[Note, if one is going to admit "partialism" as the video describes it, one automatically has to admit that there is a whole distinct from the parts, and so this yields Joachim's theory that there is a quaternity rather than a Trinity.]

Finally, in the third section of the council documents, we read,

"We excommunicate and anathematize every heresy raising itself up against this holy, orthodox, and catholic faith which we have expounded above. We condemn all heretics, whatever names they may go under." (Lateran IV, On Heretics)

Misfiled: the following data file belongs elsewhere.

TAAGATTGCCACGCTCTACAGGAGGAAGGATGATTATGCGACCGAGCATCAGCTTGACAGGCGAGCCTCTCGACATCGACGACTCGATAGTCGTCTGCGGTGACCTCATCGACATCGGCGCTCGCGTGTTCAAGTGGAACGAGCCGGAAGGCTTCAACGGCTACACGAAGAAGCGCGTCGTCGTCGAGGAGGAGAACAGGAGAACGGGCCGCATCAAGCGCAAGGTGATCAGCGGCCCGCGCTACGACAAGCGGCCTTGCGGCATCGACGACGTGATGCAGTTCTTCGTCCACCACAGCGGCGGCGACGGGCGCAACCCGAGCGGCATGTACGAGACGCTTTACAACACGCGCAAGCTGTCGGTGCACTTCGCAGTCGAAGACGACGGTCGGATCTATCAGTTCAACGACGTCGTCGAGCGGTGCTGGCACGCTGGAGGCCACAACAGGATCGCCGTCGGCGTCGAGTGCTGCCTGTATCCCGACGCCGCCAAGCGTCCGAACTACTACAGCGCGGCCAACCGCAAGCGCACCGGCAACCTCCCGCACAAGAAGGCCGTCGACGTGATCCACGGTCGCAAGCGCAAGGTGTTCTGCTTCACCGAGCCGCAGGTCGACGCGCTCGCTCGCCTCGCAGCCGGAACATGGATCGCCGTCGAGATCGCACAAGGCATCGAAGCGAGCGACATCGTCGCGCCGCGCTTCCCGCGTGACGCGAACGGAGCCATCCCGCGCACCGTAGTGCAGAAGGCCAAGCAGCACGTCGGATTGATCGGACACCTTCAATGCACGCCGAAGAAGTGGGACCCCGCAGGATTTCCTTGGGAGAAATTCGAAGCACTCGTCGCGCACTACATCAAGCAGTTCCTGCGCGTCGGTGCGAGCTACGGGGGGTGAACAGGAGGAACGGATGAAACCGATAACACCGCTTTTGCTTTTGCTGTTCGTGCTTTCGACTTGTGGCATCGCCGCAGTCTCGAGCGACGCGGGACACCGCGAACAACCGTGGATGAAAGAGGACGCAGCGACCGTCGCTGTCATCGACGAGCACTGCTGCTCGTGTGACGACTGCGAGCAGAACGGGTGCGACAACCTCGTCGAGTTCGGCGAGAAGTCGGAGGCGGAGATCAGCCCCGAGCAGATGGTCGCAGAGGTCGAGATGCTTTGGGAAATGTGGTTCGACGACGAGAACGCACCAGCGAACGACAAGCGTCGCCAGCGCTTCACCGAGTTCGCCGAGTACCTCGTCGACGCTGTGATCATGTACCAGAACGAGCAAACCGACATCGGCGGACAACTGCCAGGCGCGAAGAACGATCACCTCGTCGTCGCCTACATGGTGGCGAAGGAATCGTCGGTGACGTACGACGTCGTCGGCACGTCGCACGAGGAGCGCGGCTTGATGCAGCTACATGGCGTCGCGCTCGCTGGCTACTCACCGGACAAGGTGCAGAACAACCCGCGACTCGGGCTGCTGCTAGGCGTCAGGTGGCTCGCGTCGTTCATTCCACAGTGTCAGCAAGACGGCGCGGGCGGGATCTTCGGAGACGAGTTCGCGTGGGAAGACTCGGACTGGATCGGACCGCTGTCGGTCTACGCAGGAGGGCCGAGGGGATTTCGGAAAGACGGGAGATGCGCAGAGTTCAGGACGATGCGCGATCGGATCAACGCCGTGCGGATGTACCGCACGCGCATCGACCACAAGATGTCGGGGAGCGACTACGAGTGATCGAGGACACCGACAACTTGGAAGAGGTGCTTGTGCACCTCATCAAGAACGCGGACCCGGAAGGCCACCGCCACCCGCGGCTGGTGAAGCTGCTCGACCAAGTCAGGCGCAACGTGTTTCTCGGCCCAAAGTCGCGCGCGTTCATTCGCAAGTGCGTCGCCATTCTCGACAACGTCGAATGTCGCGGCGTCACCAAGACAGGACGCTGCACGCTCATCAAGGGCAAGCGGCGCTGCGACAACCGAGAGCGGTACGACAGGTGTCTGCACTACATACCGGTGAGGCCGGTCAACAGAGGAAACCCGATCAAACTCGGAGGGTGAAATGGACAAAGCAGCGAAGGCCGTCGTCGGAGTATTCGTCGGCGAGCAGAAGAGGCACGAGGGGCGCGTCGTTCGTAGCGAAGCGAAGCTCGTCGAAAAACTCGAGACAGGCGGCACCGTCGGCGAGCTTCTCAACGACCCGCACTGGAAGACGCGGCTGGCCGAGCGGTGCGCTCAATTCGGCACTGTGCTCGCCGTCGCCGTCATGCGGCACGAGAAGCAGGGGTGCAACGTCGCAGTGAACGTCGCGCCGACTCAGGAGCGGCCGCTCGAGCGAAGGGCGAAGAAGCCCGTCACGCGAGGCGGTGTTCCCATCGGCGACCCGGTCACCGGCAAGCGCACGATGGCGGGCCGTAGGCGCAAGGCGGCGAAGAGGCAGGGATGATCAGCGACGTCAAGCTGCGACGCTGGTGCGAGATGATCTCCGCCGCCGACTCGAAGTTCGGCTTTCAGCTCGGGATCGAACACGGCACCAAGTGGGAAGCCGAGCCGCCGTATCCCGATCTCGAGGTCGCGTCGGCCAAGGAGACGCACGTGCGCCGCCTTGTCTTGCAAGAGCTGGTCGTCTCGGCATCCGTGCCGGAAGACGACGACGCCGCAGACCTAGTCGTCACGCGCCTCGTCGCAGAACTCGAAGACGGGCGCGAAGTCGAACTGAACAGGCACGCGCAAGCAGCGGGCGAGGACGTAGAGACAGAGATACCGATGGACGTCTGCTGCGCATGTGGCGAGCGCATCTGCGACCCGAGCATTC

[This is not to contradict what has gone before, only to point out that Catholics, at least, would hold "partialism" to be heresy. I think the Orthodox would as well, although they don't accept Lateran IV, based on the witness of the Church Fathers presented in one the other posts on this thread.]


I was looking into Arianism, and a Wikipedia page has The Profession of Faith of Arius in which Arius describes the belief of Mani or the Manicheans about the Son as "meros omousian". Meros means part, component, share, or portion, and omousian is a form of homoousios i.e. same essence/substance. That means that Partialism could have been a historical heresy taught by Mani or developed and believed by Manicheans.